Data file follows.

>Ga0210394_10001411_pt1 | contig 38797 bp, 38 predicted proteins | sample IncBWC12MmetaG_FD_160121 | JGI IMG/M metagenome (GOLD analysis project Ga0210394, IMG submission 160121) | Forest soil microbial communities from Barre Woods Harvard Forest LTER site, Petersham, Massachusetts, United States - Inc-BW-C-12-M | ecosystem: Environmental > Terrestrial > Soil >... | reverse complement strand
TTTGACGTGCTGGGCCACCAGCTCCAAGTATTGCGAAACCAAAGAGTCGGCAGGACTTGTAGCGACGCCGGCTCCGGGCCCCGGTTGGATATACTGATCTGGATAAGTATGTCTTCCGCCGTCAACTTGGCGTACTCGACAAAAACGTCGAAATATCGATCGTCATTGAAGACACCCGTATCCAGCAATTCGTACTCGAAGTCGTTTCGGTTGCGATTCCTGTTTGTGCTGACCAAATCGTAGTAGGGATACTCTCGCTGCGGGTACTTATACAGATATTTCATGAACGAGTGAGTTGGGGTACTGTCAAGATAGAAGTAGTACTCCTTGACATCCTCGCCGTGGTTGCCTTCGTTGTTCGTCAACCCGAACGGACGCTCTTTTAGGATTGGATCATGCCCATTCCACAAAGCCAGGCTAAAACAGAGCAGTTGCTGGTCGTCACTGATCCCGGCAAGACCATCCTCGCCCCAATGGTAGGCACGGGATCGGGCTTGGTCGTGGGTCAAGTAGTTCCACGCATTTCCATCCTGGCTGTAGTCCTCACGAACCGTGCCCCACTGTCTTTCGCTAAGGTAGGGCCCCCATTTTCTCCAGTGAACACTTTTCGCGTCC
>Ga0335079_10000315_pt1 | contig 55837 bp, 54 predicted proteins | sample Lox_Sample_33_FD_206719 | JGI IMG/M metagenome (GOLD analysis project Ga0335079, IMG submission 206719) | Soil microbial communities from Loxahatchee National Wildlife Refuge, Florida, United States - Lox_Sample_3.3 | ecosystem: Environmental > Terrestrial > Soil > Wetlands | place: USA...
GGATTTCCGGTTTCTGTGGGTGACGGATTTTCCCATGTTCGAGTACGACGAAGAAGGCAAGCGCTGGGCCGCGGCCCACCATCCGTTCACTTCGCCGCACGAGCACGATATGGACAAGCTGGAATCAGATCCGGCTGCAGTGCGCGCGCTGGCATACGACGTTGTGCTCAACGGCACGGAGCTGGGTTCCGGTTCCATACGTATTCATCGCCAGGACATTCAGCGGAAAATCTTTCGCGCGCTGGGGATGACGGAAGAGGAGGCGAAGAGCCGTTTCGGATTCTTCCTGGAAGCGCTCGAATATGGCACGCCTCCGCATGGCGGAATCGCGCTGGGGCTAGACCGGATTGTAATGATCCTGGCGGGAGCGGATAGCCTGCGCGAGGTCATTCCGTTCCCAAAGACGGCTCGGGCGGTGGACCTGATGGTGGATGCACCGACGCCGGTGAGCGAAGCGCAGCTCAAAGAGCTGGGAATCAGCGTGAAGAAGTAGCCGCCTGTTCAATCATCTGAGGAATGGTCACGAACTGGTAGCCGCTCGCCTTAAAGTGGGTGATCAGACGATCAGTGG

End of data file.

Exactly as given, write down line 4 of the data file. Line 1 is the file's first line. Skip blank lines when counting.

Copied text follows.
GGATTTCCGGTTTCTGTGGGTGACGGATTTTCCCATGTTCGAGTACGACGAAGAAGGCAAGCGCTGGGCCGCGGCCCACCATCCGTTCACTTCGCCGCACGAGCACGATATGGACAAGCTGGAATCAGATCCGGCTGCAGTGCGCGCGCTGGCATACGACGTTGTGCTCAACGGCACGGAGCTGGGTTCCGGTTCCATACGTATTCATCGCCAGGACATTCAGCGGAAAATCTTTCGCGCGCTGGGGATGACGGAAGAGGAGGCGAAGAGCCGTTTCGGATTCTTCCTGGAAGCGCTCGAATATGGCACGCCTCCGCATGGCGGAATCGCGCTGGGGCTAGACCGGATTGTAATGATCCTGGCGGGAGCGGATAGCCTGCGCGAGGTCATTCCGTTCCCAAAGACGGCTCGGGCGGTGGACCTGATGGTGGATGCACCGACGCCGGTGAGCGAAGCGCAGCTCAAAGAGCTGGGAATCAGCGTGAAGAAGTAGCCGCCTGTTCAATCATCTGAGGAATGGTCACGAACTGGTAGCCGCTCGCCTTAAAGTGGGTGATCAGACGATCAGTGG